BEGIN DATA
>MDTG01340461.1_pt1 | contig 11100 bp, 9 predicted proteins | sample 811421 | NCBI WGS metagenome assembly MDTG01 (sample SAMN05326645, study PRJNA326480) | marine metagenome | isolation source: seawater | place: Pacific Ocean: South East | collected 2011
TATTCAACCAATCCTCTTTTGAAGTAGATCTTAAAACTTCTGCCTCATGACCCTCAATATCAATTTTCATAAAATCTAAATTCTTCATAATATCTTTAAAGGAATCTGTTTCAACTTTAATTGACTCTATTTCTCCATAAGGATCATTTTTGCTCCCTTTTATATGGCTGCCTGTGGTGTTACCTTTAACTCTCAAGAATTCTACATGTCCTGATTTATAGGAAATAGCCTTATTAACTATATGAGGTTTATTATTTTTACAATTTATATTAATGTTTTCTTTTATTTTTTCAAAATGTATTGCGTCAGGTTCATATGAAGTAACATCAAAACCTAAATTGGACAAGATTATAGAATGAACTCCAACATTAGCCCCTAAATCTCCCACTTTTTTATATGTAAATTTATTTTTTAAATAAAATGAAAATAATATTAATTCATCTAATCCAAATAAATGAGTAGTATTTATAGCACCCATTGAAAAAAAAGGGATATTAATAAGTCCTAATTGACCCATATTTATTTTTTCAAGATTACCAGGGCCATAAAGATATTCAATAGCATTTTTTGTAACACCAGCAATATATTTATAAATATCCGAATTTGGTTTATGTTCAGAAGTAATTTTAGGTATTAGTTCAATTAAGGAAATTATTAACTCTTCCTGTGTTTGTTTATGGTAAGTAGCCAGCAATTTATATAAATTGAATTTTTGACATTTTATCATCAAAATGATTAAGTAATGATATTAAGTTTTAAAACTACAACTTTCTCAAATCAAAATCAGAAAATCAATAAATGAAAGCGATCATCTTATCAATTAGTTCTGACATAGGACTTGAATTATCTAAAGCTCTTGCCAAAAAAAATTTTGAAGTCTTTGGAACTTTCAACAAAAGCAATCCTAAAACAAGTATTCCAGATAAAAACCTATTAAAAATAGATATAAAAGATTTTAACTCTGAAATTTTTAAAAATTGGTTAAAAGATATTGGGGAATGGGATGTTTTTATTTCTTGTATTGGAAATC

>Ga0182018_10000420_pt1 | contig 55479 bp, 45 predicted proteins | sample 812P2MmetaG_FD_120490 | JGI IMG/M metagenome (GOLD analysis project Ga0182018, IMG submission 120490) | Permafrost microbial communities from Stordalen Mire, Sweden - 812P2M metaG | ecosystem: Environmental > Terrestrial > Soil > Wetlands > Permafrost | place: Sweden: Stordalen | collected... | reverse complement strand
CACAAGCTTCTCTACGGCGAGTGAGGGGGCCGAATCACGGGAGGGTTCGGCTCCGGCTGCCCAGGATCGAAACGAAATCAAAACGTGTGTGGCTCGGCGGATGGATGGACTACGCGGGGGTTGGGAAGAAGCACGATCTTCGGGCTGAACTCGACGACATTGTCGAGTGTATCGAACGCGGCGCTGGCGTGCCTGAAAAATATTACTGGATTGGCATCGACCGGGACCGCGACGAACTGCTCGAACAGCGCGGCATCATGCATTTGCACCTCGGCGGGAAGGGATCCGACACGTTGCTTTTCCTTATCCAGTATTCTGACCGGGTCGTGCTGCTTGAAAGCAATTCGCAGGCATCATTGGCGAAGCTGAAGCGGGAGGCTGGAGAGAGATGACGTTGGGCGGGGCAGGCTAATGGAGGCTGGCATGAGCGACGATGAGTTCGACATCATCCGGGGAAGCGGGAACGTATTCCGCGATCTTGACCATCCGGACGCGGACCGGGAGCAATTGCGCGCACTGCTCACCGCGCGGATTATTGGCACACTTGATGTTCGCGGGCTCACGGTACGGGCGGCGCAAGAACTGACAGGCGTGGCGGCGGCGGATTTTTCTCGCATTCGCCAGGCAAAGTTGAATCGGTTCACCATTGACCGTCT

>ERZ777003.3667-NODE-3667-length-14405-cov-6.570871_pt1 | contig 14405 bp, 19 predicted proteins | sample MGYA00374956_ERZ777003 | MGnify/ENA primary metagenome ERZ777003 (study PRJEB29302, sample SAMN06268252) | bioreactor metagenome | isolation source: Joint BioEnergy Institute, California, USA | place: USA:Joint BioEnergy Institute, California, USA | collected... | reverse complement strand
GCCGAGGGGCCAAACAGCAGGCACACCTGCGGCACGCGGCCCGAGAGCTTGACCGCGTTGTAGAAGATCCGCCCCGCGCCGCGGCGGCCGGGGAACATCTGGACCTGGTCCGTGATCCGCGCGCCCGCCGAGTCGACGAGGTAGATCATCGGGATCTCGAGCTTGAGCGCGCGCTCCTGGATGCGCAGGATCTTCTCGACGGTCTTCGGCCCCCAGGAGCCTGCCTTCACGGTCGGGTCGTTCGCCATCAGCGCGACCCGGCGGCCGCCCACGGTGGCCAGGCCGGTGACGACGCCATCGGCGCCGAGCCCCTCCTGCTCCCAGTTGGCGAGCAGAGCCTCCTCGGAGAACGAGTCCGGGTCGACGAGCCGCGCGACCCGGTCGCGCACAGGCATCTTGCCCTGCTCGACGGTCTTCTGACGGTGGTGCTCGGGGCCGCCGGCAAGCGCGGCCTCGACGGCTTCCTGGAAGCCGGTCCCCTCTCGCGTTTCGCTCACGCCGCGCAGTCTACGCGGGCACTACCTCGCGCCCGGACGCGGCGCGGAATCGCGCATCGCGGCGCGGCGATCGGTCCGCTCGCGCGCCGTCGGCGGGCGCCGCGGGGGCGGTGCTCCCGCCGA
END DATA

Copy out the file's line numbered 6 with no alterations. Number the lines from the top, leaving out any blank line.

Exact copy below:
GCCGAGGGGCCAAACAGCAGGCACACCTGCGGCACGCGGCCCGAGAGCTTGACCGCGTTGTAGAAGATCCGCCCCGCGCCGCGGCGGCCGGGGAACATCTGGACCTGGTCCGTGATCCGCGCGCCCGCCGAGTCGACGAGGTAGATCATCGGGATCTCGAGCTTGAGCGCGCGCTCCTGGATGCGCAGGATCTTCTCGACGGTCTTCGGCCCCCAGGAGCCTGCCTTCACGGTCGGGTCGTTCGCCATCAGCGCGACCCGGCGGCCGCCCACGGTGGCCAGGCCGGTGACGACGCCATCGGCGCCGAGCCCCTCCTGCTCCCAGTTGGCGAGCAGAGCCTCCTCGGAGAACGAGTCCGGGTCGACGAGCCGCGCGACCCGGTCGCGCACAGGCATCTTGCCCTGCTCGACGGTCTTCTGACGGTGGTGCTCGGGGCCGCCGGCAAGCGCGGCCTCGACGGCTTCCTGGAAGCCGGTCCCCTCTCGCGTTTCGCTCACGCCGCGCAGTCTACGCGGGCACTACCTCGCGCCCGGACGCGGCGCGGAATCGCGCATCGCGGCGCGGCGATCGGTCCGCTCGCGCGCCGTCGGCGGGCGCCGCGGGGGCGGTGCTCCCGCCGA